Grant for forensic crime scene investigation
The Department of BioMechanical Engineering at TU Delft has received a grant for its research on how to optimise the work method of forensic crime scene investigations. One of the scientists working in the CSI-PEEQ (Crime Scene Investigation Parameters for Efficiency, Efficacy and Quality) project team is Arjo Loeve, forensic engineering expert at the Department of BioMechanical Engineering. He is cooperating with researchers from the Amsterdam University of Applied Sciences and the Crime Science Innovation team from the Netherlands Forensic Institute (NFI). The grant was awarded by Police and Science, a programme of the Police Education Council’s Committee on Knowledge and Research.
The research project, entitled ‘From detecting to providing evidence: crime scene investigation for the entire criminal law chain’, ultimately focuses on developing a process model of the forensic crime scene investigation. The aim of this model is to raise awareness among forensic scientists about how material evidence can be used within the entire criminal law chain (what kind of traces of evidence they secure and why) and clarify whether and what types of (new) methods and technologies could be used to improve crime scene investigations.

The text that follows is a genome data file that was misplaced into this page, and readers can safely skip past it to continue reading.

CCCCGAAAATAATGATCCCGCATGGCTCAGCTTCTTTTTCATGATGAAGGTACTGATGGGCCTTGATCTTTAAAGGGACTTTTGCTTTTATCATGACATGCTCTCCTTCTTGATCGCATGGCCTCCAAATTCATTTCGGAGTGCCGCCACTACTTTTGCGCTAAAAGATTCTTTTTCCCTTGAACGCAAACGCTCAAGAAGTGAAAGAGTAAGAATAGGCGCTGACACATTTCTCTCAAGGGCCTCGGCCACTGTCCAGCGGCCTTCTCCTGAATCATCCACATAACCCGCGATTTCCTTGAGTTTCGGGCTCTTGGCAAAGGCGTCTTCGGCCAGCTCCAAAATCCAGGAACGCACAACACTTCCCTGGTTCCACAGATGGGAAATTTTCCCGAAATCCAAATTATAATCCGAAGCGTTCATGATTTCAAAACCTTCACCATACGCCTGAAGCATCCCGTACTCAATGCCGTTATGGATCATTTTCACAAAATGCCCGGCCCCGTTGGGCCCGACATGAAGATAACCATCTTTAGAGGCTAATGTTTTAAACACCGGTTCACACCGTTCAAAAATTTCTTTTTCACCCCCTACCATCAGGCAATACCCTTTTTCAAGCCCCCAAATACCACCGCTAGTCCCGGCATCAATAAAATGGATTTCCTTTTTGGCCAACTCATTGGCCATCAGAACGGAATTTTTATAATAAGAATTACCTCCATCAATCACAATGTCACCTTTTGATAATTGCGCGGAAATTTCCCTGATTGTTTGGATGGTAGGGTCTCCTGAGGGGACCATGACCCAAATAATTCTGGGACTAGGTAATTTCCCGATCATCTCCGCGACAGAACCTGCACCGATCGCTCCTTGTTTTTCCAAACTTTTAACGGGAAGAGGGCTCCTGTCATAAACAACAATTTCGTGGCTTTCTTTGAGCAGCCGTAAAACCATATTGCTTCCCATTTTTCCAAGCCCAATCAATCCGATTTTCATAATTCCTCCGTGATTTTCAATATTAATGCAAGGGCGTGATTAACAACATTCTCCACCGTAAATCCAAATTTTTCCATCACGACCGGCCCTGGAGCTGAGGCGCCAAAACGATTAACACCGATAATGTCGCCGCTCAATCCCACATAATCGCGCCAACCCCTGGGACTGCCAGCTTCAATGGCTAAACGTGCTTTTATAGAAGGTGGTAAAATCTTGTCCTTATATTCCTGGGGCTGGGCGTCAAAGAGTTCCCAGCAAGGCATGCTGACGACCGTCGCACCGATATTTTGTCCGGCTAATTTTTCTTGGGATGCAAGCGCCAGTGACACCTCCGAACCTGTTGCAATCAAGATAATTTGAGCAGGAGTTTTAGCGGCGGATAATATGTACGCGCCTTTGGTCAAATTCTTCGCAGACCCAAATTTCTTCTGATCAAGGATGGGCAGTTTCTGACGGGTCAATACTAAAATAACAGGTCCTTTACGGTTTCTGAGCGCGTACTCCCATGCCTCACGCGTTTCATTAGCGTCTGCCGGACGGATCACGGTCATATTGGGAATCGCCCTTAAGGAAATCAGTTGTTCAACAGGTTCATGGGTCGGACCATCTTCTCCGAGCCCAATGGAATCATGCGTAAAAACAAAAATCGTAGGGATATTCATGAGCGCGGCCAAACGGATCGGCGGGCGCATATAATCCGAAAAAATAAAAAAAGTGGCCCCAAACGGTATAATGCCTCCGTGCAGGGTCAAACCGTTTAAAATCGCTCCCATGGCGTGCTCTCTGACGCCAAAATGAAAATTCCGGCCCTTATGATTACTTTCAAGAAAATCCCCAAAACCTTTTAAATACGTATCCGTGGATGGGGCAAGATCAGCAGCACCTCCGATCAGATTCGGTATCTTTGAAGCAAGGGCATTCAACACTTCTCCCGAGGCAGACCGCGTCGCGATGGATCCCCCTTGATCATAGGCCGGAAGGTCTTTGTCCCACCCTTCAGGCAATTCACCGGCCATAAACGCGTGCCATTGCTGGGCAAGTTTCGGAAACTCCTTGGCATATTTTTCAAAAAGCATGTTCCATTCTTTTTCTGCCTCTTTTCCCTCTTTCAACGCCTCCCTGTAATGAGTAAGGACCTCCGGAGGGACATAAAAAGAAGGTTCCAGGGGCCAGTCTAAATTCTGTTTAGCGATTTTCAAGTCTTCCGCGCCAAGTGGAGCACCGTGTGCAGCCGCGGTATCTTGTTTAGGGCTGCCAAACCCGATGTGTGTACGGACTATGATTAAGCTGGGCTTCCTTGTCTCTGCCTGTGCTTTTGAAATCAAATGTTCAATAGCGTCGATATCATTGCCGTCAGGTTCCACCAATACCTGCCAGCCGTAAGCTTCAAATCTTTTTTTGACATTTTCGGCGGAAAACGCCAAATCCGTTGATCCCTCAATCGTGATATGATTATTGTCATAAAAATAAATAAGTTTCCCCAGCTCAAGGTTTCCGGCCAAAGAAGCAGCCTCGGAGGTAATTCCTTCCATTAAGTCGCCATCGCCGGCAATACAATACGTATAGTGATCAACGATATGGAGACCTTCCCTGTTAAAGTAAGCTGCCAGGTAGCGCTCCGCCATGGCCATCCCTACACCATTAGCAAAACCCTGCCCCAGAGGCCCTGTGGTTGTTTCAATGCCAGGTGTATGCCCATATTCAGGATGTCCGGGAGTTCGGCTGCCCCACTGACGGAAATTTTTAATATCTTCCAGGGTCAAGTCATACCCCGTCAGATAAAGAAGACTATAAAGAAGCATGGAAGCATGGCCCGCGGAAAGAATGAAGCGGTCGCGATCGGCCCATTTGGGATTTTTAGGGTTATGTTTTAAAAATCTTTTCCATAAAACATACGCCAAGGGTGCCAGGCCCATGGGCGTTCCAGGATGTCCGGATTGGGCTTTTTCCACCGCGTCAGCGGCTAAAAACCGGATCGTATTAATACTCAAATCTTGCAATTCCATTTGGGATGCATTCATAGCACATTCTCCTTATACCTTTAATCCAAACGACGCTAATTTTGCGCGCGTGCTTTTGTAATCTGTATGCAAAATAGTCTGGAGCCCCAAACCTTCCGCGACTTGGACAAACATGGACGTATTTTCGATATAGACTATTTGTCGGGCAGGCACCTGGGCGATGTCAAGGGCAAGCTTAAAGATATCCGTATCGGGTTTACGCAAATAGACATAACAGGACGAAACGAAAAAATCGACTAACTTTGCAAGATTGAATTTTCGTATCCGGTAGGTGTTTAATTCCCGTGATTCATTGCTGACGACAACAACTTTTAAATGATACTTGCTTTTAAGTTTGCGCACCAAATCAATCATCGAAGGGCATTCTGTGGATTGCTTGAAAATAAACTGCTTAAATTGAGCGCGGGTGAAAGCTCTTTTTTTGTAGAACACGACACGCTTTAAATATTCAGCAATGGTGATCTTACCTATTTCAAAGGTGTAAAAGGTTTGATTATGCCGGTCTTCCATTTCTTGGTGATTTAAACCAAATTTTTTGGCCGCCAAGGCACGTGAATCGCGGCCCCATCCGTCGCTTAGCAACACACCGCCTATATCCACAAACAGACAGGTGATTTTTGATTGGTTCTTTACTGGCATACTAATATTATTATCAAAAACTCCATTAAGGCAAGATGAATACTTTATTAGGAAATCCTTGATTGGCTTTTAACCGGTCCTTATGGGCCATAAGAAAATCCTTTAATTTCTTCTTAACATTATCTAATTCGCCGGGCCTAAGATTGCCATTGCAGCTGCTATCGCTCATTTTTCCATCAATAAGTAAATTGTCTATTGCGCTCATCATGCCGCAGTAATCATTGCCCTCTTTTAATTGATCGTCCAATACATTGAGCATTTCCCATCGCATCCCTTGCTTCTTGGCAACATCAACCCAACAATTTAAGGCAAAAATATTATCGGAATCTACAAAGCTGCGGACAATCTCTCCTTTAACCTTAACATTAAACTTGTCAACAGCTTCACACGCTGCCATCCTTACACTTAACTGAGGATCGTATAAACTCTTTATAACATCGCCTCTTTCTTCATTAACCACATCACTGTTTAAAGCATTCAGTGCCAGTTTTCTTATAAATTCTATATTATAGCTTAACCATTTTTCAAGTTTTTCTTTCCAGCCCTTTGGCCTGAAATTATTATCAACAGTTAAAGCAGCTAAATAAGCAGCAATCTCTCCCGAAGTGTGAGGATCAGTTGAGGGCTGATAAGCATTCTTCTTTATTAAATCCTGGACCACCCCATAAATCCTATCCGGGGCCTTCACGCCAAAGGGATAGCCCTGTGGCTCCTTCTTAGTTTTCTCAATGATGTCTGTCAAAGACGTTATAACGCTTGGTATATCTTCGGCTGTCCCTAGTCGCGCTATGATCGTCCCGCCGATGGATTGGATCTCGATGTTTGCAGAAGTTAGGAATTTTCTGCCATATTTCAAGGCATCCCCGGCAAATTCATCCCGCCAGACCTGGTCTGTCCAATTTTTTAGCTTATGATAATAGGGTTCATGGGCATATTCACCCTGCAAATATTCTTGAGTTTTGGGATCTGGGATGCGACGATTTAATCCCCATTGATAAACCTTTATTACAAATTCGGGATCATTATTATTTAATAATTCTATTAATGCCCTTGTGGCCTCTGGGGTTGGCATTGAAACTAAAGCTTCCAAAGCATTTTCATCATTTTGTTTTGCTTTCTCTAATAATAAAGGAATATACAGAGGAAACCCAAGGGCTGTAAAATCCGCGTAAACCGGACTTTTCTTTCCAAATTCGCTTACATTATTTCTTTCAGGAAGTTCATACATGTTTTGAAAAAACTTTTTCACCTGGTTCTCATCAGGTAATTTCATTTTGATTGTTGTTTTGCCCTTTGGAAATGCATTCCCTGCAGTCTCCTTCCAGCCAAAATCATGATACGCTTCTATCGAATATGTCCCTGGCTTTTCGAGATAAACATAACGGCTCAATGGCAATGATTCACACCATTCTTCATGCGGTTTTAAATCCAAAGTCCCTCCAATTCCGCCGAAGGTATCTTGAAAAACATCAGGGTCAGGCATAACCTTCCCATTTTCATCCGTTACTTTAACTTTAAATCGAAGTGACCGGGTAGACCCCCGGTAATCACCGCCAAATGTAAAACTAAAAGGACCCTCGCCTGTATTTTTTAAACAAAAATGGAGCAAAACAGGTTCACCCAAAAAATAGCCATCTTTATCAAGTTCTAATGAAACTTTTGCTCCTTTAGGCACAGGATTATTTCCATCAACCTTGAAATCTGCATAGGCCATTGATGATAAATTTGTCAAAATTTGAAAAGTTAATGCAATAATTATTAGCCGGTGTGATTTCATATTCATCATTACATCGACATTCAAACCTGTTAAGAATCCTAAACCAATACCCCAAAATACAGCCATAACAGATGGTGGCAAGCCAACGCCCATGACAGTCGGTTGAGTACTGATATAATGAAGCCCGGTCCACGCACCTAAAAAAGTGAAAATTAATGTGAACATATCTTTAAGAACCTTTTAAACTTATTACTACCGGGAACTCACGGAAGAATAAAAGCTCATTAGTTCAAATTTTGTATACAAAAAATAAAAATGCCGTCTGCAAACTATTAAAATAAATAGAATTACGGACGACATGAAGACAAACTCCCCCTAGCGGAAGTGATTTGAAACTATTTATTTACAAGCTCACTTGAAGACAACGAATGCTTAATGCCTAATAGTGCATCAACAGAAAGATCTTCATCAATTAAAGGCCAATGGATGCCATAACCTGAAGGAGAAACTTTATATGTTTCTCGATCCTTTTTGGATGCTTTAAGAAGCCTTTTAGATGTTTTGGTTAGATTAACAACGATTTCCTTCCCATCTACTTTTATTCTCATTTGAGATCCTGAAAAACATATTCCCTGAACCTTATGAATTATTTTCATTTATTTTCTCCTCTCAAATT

‘From detecting to providing evidence: crime scene investigation for the entire criminal law chain’
The use of forensic results is of immense value during the reconstruction and presentation of evidence of a crime under investigation. It is extremely important that trace evidence in forensic research is collected with the proper goals in mind. This will generate results that are useful for all parties in the criminal law chain. However, it is still unclear what is understood to be optimum investigation of trace evidence and which work method contributes to the optimum use of forensic research by all parties in the criminal law chain. In the first place, this would require insight into the entire criminal law chain: how can the parties in question use forensic results and what criteria do investigations of trace evidence have to meet? Ultimately the CSI-PEEQ team’s research project should generate a quantitative model that makes the need for and the effects of policy and innovations at crime scenes measurable and predictable.
The Police and Science (Politie en Wetenschap/P&W) research programme
The Police and Science research programme serves as a bridge between science and police work. The idea is to conduct scientific research that actually leads to better police practice. The programme was launched in 1999, is independent in character and is funded by an annual contribution from the Ministry of Justice and Security. Read more here